A Guide for Interprofessional Collaboration Edited by Aidyn Iachini, Laura Bronstein, and Elizabeth Mellin

Part III: Maximizing Interprofessional Collaboration

11. Personal Characteristics: Relationship Building (Doug: Relationships are so important that this may be the most valuable chapter in the book.)

  • Social work is relational at its core. Establishment of rapport is the most powerful therapeutic intervention. This chapter serves as a guide for building relationships and trust with people who have different professions. There are seven tips and each features one or more activities you can try to help with your relationship skills.
  • Some key behaviors involve active listening, the effective use of body language, showing respect, proper tone of voice, and injecting humor about yourself or the current situation. You need to ask questions to make sure you understand and paraphrasing will let the other person know if you understand them or not. Self-awareness is essential. See yourself as a member of a team, not your discipline. Find time for face-to-face meetings. Be assertive when necessary and stay calm when stressful conditions arise.

12. Professional Roles: Knowledge and Understanding of Context

  • A social worker’s professional identity is initially acquired via formal education. Be sure to review the social workers code of ethics and comparable documents for other professionals you deal with. On the job review your job description and those of the people you work with. See were everyone is on the organization chart. Find out what collaborations are expected and try to become indispensable as you stay visible. Proactively promote your services and make sure the people you collaborate with understand what social workers do.
  • As you work strive to gain an understanding of the roles, strengths, and limitation of others. Promote reflection and record what comes of it. Influence is an important skill as some professionals prefer autonomy to collaboration. Check out my summary of Influence: The Psychology of Persuasion by Robert Cialdini. Social workers are often leaders of collaborative teams. Be sure to include leadership skills in your professional development efforts.

13. The Importance of a History of Collaboration: Promoting Interprofessional Education

  • You should start developing a history of collaboration during your formal training and many institutions now require this. You should read the ethics and values statements of the other professions you work with and compare them to your own. This chapter contains six exercises to help you build your understanding of hows professions collaborate. For some you will need to work with someone from another profession.
  • A standard communication tool used by health care professionals is the SBAR. As you use it you record the situation, background information, your assessment of the primary problem, and you current recommendation to treat the problem.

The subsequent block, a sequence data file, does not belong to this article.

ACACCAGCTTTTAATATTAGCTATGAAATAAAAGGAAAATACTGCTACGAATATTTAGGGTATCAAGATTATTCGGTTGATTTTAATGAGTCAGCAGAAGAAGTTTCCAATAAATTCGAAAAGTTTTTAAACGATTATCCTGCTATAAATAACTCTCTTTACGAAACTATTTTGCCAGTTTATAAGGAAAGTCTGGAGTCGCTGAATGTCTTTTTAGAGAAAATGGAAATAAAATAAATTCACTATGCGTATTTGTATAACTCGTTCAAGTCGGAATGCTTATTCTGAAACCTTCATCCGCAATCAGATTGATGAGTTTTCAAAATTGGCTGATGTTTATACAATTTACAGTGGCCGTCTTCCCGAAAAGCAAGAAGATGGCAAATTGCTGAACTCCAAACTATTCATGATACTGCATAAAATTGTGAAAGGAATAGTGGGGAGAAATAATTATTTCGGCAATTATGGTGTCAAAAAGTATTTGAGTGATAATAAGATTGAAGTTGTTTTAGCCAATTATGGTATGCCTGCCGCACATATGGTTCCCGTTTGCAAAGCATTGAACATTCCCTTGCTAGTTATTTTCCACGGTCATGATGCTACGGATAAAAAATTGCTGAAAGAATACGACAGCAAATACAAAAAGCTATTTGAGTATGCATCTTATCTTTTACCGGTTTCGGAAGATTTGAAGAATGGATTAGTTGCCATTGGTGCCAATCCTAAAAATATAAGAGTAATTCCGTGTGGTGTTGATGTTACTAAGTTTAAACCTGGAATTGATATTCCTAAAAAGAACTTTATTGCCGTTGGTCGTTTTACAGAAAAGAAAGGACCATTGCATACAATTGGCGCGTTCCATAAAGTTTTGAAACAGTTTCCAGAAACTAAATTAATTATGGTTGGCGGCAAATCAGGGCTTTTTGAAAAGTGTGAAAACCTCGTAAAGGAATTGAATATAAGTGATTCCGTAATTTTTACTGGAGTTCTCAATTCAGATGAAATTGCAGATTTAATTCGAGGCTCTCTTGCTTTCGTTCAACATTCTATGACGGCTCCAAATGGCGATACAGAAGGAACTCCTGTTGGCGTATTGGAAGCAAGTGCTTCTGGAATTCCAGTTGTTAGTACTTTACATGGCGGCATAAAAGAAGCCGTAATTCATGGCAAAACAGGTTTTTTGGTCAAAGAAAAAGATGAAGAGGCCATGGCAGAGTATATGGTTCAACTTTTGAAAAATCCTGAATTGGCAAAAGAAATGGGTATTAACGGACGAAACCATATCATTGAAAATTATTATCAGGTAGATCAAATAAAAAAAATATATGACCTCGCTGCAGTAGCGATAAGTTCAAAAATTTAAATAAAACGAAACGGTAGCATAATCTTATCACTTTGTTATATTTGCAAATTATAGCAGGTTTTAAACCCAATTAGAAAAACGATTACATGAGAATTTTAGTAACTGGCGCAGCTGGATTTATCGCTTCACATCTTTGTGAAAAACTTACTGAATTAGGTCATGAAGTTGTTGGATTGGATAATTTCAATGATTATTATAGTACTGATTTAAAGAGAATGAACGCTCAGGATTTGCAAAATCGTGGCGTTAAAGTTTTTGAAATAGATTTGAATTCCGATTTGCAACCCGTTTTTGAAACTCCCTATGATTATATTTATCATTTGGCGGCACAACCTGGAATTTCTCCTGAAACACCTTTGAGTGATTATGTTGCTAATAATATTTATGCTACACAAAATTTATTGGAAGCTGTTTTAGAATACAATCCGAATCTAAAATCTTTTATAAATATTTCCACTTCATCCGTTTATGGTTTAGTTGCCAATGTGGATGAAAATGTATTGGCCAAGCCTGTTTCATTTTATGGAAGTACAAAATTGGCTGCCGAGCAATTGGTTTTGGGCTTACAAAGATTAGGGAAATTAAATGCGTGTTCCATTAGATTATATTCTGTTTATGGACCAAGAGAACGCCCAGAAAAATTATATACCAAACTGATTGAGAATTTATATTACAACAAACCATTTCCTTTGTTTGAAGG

14. Structural Characteristics

  • The three primary influences here are Time, Space, and Administrative Support. This chapter includes tips, case studies, the voices of a practitioners, and tools for each.
  • Time: Start by tracking how you spend your time to see if it can be better spent. Look for opportunities to delegate some of what you do to others like college students. Be an advocate for collaboration with your supervisor who may be able to help.
  • Space: You need somewhere to meet with your collaborators. Be sure that the space available is efficiently scheduled. Look at community settings where space is shared. Hospitals, schools, libraries, recreation centers, and churches are all possibilities. Be creative. Consider outdoor settings and Zoom meetings.
  • Administrative support: This is vital. You may have to demonstrate the potential impact of collaboration if your supervisor doesn’t already see the value and importance. There is advice here that may help.

Aidyn Iachini, Laura Bronstein, and Elizabeth Mellin

  • Laura is dean of the College of Community and Public Affairs, professor of social work, executive director of the Institute for Justice & Well-Being and Founding Director of Binghamton University’s Community Schools at Binghamton University, State University of New York. Her email is lbronst@binghamton.edu.
  • Elizabeth is an Associate Professor in the Department of Teaching, Learning and Educational Leadership at Binghamton University, State University of New York. Her email is emellin@binghamton.edu.
  • Aidyn is a Professor and an Associate Dean of Research in the College of Social Work at the University of South Carolina. You can follow her on Twitter @AidynIachini. Her email is IACHINI@mailbox.sc.edu.
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